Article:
AVCC-CPLC operation: Raid to rescue kidnapped neurosurgeon ends in tragedy

Dr Aftab Qureshi was killed 20 days after being picked up from Taj Complex in Karachi.

Z Ali May 30, 2012


The kidnapping of neurosurgeon Dr Aftab Ahmed Qureshi, which had led to a wave of protests by the medical fraternity, culminated in tragedy on Wednesday.

He was killed, 20 days after his abduction, during a raid staged for his recovery. The encounter, which emerged as a controversial one, also claimed the lives of the suspected kidnapper and a policemen. Two suspects, Ashok Kumar and his mother Kamla, who were living in the basement of the house, were taken into custody.

Qureshi, 56, was a leading neurosurgeon and worked as the chairman of the department of neurosurgery at Liaquat University of Medical and Health Sciences (LUMHS), Jamshoro. He was kidnapped in Karachi on May 12 while he was leaving his clinic.

The swoop was carried out in a bungalow in Abdullah Valley, Qasimabad, at around 4am. The Anti-Violent Crime Cell of Karachi (AVCC) and the Citizens-Police Liaison Committee (CPLC) led it, but reportedly without first telling the Hyderabad police.

“The police knocked the door of a neighbour and told them that they have to go through their roof to enter the house where the doctor was held captive,” a neighbour, seeking anonymity, told The Express Tribune.

Both the doctor and the kidnapper, identified as Akhtar Siyal from Jhal Magsi but who was living in a relief camp in Karachi, were shot with a high-calibre weapon towards the left temples. AVCC’s ASI Rashid Khan was hit by five bullets from a light-bore weapon, according to Dr Baldev, a medico legal officer. A 9mm pistol and an AK-47 rifle were recovered from the place.

“We appreciate that the police traced him but they seem to have acted without planning and at the cost of innocent people’s lives,” said Dr Agha Taj Muhamamd, a family friend, who was the first to reach the spot. The Pakistan Medical Association’s Dr Hadi Bux Jatoi described the raid as “a big irregularity, which ended in a huge mishap”. He feared that the doctor might have been hit in the cross-fire. The PMA has called for a judicial inquiry.

CPLC chief Ahmed Chinoy told the media after the operation that he had followed procedure. “We had informed the DIG Karachi, IG Sindh and DIG Hyderabad about the raid,” he claimed.

Deputy Inspector General of Hyderabad Sanaullah Abbasi said, however, that he would have to ‘check’ if the Karachi police had informed them. “As far as I am concerned, I was told about it in the aftermath at around 5 am,” he said.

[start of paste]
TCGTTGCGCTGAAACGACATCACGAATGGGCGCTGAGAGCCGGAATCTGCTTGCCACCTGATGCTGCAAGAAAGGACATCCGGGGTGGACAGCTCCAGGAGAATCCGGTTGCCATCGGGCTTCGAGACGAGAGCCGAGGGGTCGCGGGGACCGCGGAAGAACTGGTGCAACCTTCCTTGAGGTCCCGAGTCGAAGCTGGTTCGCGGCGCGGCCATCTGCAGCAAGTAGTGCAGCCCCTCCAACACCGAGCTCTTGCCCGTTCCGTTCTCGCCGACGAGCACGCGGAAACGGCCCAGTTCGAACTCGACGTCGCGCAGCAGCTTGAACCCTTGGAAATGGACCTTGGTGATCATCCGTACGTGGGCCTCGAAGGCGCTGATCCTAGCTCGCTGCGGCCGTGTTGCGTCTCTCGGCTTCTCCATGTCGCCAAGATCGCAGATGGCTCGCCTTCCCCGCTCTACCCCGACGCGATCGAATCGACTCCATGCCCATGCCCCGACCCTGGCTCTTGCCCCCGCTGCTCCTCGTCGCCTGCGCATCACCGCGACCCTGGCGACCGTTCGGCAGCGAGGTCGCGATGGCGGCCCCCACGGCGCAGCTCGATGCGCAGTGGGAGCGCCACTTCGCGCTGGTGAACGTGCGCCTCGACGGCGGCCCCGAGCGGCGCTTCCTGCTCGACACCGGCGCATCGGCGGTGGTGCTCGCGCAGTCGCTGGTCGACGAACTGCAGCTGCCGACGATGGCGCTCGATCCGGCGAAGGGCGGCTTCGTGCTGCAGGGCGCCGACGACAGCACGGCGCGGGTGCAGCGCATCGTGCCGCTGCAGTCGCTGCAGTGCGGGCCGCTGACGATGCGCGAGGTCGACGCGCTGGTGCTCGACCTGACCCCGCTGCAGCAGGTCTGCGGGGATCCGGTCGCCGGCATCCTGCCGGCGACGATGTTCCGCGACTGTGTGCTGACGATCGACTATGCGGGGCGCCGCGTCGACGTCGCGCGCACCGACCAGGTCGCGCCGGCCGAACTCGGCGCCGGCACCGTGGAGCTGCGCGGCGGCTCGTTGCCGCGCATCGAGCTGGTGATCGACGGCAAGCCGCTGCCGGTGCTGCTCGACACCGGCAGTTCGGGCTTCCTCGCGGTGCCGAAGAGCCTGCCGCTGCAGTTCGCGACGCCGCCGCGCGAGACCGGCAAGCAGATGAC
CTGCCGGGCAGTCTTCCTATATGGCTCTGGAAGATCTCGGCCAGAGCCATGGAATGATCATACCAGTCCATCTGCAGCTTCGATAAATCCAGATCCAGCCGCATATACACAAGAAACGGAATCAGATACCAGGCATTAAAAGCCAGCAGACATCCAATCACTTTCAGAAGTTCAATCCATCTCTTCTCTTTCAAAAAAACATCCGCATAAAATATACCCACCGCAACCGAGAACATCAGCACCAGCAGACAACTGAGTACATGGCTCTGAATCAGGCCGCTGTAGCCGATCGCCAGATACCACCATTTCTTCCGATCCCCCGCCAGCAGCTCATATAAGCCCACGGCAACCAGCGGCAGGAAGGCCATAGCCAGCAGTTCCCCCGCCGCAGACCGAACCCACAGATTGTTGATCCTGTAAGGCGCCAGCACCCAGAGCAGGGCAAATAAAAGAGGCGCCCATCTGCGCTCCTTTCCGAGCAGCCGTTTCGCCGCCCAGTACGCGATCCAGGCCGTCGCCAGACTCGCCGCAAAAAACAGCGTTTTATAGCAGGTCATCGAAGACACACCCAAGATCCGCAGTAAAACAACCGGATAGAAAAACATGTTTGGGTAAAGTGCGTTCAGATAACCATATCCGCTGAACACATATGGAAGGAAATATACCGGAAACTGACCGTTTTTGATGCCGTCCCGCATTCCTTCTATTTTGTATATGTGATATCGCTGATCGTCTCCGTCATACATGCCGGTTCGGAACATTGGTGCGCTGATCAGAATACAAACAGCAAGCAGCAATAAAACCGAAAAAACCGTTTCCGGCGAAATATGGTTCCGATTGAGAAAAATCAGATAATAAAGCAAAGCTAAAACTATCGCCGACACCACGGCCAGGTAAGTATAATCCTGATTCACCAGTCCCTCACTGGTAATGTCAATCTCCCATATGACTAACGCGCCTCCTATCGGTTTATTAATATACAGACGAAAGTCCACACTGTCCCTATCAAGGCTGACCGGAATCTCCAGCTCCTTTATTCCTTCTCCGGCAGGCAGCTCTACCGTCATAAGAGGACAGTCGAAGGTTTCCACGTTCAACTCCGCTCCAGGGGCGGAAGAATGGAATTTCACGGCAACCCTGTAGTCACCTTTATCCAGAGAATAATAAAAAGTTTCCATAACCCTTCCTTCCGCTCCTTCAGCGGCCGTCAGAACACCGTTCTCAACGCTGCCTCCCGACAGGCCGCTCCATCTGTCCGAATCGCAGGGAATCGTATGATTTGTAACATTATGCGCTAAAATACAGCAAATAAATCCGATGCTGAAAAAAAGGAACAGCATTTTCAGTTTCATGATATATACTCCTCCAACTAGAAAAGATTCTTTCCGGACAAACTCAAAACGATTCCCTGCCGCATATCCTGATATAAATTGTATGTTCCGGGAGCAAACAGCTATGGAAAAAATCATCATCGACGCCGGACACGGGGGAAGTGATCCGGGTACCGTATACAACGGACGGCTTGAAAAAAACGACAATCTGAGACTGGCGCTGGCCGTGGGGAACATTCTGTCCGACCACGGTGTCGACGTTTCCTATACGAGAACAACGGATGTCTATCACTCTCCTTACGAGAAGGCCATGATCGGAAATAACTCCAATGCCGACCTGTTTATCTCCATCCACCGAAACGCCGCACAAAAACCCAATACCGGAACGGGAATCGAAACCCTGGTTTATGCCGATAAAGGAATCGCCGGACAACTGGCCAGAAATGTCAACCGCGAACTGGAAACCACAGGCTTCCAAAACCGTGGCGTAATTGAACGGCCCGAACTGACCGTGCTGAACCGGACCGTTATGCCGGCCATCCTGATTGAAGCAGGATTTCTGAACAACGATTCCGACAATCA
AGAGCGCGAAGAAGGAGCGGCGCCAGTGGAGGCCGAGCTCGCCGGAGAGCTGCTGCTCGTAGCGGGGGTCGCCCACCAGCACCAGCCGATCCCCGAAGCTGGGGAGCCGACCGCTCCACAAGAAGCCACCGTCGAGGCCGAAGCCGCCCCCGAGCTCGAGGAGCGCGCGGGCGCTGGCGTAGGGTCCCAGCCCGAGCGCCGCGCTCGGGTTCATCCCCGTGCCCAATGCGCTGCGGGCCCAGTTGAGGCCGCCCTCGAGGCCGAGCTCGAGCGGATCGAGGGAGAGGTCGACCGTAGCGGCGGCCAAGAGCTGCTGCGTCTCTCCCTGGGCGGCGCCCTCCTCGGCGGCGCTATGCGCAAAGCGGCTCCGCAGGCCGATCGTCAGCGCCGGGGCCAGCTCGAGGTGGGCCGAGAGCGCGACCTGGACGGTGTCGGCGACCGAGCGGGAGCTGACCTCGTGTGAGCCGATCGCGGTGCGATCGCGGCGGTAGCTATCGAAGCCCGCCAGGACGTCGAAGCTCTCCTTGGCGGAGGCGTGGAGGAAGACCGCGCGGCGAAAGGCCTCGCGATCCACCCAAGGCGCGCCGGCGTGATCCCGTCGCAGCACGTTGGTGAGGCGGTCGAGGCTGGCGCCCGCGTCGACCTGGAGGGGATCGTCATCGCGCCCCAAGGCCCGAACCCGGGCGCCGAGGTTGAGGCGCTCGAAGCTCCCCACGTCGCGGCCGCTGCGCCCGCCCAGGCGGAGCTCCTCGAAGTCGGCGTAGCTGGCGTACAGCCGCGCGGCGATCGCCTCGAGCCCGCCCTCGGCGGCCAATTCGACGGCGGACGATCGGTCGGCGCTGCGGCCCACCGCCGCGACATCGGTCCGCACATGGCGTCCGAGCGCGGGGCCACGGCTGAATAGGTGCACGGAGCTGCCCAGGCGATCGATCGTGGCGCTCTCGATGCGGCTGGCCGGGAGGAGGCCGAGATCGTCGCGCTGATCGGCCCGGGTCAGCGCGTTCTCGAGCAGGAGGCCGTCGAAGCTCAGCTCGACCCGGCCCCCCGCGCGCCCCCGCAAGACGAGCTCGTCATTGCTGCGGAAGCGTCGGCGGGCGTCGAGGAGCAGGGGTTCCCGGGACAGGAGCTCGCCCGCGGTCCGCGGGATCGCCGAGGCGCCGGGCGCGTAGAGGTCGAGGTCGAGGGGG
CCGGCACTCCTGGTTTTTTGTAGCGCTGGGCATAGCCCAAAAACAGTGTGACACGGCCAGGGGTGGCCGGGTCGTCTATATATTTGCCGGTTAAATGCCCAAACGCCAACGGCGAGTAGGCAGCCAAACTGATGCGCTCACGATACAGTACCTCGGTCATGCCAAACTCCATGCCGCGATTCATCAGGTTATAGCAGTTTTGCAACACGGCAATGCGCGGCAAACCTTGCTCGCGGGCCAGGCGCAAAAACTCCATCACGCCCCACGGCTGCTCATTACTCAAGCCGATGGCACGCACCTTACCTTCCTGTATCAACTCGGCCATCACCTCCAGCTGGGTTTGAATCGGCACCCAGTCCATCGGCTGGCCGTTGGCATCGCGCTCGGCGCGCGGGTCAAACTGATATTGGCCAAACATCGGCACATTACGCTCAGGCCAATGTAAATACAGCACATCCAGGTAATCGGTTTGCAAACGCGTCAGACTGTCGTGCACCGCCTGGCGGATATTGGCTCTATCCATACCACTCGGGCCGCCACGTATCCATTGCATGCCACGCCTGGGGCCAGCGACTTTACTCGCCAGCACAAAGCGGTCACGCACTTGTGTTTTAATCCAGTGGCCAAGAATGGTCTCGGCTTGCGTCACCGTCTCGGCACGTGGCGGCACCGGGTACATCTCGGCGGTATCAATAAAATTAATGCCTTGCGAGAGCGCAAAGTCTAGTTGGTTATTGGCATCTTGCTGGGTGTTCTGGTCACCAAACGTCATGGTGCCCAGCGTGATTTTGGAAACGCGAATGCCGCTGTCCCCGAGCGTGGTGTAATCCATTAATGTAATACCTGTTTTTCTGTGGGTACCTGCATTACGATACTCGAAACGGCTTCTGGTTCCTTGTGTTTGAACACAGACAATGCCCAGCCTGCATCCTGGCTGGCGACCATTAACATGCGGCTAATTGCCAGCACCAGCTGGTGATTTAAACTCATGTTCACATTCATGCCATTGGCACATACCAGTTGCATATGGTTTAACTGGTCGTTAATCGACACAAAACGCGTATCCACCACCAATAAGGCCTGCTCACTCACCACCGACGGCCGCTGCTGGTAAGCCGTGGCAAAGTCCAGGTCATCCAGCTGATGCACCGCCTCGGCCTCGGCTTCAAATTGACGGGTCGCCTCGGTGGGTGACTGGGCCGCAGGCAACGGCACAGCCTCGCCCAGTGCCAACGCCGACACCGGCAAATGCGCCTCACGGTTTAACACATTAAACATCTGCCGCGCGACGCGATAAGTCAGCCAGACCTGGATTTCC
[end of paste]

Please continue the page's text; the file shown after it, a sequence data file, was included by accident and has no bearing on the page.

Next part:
The incident took place in the remit of Bhittai Nagar police station but the police there were unaware of it, said SHO Muhammad Ali Shah. “We only knew when a mobile patrol heard the sound of firing and traced the place from where it originated,” he told The Express Tribune.

According to him, the raiding party had come in three vehicles, including a mobile, a white double-cabin pickup and a car. AVCC chief SP Noorul Haq Rind had led the attack, he added.

The CPLC’s Chinoy was taking credit for recovering Ashok Kumar and his mother Kamla who, he considered, were also in captivity. However, the people living in Abdullah Valley refuted this, saying that they had been watching the two moving around. “We have been watching them for 15 to 20 days,” said a neighbour. According to him, the house belongs to a man named, Sarwar Noonari, who had given it on rent.

The two are in the custody of the CIA. SHO Muhammad Ali Shah said the police have confirmed that they were not kidnapped. They belong to Samaro taluka of Umerkot. “We are investigating why they were staying in that place and had no knowledge about the kidnapping.” According to Shah, Kumar and his mother had allowed the suspected kidnapper to stay in the first floor of the house.

Dr Qureshi was abducted at Taj Complex in Saddar and the kidnappers had demanded Rs100 million in ransom.  LUMHS suspended classes for three days of mourning. A condolence meeting was presided over by VC Mashoor Alam Shah. Both factions of the PMA have announced three days of mourning.

Dr Qureshi hailed from Noshehro Feroze. His body was taken to his village and buried in Khan Wahan graveyard.

He is survived by a daughter, three sons and his wife. The eldest son is a medical student in a university in Karachi. Qureshi had been suffering from kidney failure.

Published in The Express Tribune, May 31st, 2012.


Basit | 9 years ago | Reply

Hostage rescue should be done by elite force trained for this, unfortunately, most of the elite force is on VIP duty and even their training has been shifted to VIP security.

PakShock | 9 years ago | Reply Very Sad! Huge Blunder! It was not only inappropriate but a terrible misstep where the kidnappers are heavily armed, the kidnapped person is high profile and the raiding party is not "top skilled" in the field. Dilemma is: Such jobs rarely results like in a Hollywood movie. Even the world top commandos sweat in such situations fearing the lost of innocent lives.

Remember, the kidnappers will always have advance weapons and they are the only ones who's life has no value to them and so will not hesitate to take any "super" quick step. It's exactly this suicidal approach that make an authority think twice before planning anything like this. It's not just in Pakistan, Police officers losing life in such attacks is not uncommon even in the most advanced countries..

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